A group of people from all over the U.S. traveled to the capital city this week for one reason – stand up paddle boarding.
Jan and Jeff Lipscomb, Carol Fontius, and Bob Stafford went to Auke Lake for their first Alaska stand up paddle board experience.
Fontius describes the sport which has its roots in Hawaii.
“It’s like a big long surf board that you can stand on. And if you’re really good, you can do yoga on or something. With a paddle, you stand up and you just move through the water. You know sometimes people fall in when they first start but it’s easy not to even get wet after a while.”
Sunday was North Douglas. The group took off toward Mendenhall Glacier.
“Heading straight for that glacier was like being in an IMAX movie for me. It’s only something I’ve seen in movies. And to be on the water, looking at it, it’s really surreal.”
Jan Lipscomb says the trip so far has been fun and not too strenuous.
The two couples traveled to Juneau from San Diego and Las Vegas with the help of Florida-based company SURFit. Karla Gore runs the business with her husband Aaron Pollard. One component is setting up stand up paddle boarding trips in different parts of the world.
“Almost anywhere there’s water you can paddleboard. We’re really used to warm water paddle boarding, but I thought we know that it’s beautiful here. There’s so much to see, so much water, so much place to paddle, so we thought well we’d just try it here.”
For Jeff Lipscomb, paddle boarding in Alaska is how he wanted to celebrate turning 60.
“For me, this is something that surrealistically you could only dream about and it has been, two days in a row – all I can say is, this is phenomenal. You’re paddling on the water looking at arguably one of the most beautiful places on earth.”
Lipscomb says being on the water on a paddleboard is different than being on the water in a boat.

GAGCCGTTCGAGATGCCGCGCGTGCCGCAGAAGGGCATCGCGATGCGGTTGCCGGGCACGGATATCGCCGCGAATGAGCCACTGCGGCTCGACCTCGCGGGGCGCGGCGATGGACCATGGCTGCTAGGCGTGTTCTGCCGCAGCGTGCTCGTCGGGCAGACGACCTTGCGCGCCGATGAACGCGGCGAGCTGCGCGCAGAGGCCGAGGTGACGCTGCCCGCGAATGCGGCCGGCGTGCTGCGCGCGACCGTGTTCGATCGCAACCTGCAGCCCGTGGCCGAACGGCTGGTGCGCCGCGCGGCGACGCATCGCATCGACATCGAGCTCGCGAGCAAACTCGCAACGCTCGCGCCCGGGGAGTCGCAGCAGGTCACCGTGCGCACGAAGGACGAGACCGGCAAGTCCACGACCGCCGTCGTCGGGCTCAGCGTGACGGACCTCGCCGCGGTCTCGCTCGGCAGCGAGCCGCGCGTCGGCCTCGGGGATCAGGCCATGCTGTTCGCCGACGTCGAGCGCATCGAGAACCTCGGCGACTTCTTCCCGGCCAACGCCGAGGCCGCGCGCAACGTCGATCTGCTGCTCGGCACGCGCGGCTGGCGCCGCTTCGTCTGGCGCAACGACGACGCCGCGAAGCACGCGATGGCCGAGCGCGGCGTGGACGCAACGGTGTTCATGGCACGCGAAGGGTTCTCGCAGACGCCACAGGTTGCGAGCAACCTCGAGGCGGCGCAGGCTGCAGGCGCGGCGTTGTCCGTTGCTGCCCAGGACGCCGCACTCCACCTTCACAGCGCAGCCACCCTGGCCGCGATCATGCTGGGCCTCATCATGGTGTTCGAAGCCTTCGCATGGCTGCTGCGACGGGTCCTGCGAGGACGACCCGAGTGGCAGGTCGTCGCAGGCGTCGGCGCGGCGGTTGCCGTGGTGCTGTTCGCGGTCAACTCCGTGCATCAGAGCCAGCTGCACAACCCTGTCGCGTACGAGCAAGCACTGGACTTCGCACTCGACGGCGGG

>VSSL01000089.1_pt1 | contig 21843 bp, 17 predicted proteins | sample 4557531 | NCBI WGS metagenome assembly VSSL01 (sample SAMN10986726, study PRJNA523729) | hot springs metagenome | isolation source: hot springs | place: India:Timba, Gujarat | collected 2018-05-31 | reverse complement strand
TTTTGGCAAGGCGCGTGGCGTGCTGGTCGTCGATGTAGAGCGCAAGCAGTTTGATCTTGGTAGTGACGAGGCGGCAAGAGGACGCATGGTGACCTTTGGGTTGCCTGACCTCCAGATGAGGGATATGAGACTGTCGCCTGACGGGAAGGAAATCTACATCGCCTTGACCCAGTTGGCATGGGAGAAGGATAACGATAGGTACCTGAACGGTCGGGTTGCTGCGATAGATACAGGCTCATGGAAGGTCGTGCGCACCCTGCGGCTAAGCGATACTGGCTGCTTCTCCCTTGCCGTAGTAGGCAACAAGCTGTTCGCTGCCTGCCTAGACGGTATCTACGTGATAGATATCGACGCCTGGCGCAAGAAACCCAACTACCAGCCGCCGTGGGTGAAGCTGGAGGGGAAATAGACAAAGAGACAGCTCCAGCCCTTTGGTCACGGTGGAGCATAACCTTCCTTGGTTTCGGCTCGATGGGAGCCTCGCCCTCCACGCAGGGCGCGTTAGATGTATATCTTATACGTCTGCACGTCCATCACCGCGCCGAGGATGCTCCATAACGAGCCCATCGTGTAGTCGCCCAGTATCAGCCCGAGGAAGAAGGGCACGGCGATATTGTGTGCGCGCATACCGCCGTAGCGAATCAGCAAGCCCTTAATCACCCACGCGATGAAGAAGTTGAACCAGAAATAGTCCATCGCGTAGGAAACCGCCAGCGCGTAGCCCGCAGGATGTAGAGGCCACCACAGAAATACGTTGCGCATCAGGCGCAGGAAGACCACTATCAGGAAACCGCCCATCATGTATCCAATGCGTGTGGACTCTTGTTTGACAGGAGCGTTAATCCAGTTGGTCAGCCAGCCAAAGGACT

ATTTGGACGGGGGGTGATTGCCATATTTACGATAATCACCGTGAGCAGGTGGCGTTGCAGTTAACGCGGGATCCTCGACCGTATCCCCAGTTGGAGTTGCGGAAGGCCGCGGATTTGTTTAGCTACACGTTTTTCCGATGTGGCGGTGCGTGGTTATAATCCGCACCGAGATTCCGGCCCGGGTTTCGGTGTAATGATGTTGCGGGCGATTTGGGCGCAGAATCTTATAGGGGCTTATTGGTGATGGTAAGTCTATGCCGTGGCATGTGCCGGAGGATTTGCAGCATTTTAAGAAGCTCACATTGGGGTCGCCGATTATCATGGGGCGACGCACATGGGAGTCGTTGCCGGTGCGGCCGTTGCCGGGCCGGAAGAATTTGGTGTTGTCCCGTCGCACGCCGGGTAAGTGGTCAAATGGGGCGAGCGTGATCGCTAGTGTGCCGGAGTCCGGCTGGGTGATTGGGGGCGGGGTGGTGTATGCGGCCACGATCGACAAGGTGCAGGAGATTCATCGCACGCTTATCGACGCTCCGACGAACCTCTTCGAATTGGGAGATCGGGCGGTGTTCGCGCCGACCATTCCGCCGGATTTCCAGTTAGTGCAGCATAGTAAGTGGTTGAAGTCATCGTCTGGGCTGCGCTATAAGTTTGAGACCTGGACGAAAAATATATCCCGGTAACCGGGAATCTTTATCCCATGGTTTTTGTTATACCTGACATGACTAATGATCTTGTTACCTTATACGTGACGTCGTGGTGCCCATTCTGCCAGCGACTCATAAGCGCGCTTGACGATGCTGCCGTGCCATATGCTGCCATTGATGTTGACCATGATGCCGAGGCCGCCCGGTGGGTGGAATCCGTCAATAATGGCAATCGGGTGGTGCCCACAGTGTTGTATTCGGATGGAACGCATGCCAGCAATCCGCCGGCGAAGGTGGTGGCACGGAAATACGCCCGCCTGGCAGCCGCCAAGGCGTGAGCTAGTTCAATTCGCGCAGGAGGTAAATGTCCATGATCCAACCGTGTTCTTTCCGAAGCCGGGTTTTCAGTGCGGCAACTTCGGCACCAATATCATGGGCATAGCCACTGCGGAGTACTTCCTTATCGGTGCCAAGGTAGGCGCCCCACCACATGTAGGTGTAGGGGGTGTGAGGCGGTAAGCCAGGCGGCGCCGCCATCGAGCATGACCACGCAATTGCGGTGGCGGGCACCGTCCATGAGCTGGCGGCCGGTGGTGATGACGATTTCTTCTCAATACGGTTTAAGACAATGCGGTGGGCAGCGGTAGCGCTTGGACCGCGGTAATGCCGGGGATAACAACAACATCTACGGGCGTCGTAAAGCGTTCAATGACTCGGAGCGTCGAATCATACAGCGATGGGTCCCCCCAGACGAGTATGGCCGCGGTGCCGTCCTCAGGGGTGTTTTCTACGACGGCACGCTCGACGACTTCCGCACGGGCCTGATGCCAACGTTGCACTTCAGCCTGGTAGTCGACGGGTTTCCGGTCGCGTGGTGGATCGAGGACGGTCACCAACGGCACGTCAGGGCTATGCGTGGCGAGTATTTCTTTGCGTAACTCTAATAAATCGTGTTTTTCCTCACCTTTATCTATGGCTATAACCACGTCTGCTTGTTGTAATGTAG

“When you’re paddling, there’s the sound of your paddle in the water and that’s it. And then everything else you hear are things like eagles, birds, salmon thrashing around. You can hear and see everything with clarity.”
Stafford describes the schedule for the rest of their week in Juneau.
“We’ll paddleboard at least once every day, and maybe twice, and we’ll go 5-6 miles in the morning, 5-6 miles in the afternoon. And we look for wind or some texture in the water and we follow that a little bit.”
Other Juneau paddle boarding destinations include Amalga Harbor, Boy Scout Beach, Auke Rec, and Echo Cove.
- Hilcorp recently informed state regulators that the company is unlikely to begin repairs on a gas leak in Cook Inlet until mid- to late March, according to a letter obtained by Alaska's Energy Desk through a public records request.
- At a meeting in Anchorage Friday with elected officials from around the Arctic, Murkowski said she's fielding questions about potential changes in U.S. policy.
- As lawmakers in Juneau consider changes to the state’s oil tax credit system, they’re facing stiff opposition from oil companies. Several industry representatives testified before lawmakers this week. Those representatives are calling the changes proposed in House Bill 111 a tax increase. And they also say it could affect their investment decisions.
- Former Juneau representative to Alaska House of Representatives helped block capital move efforts, and worked on legislation creating the Mendenhall Wetlands State Game Refuge and allowing for public employee collective bargaining.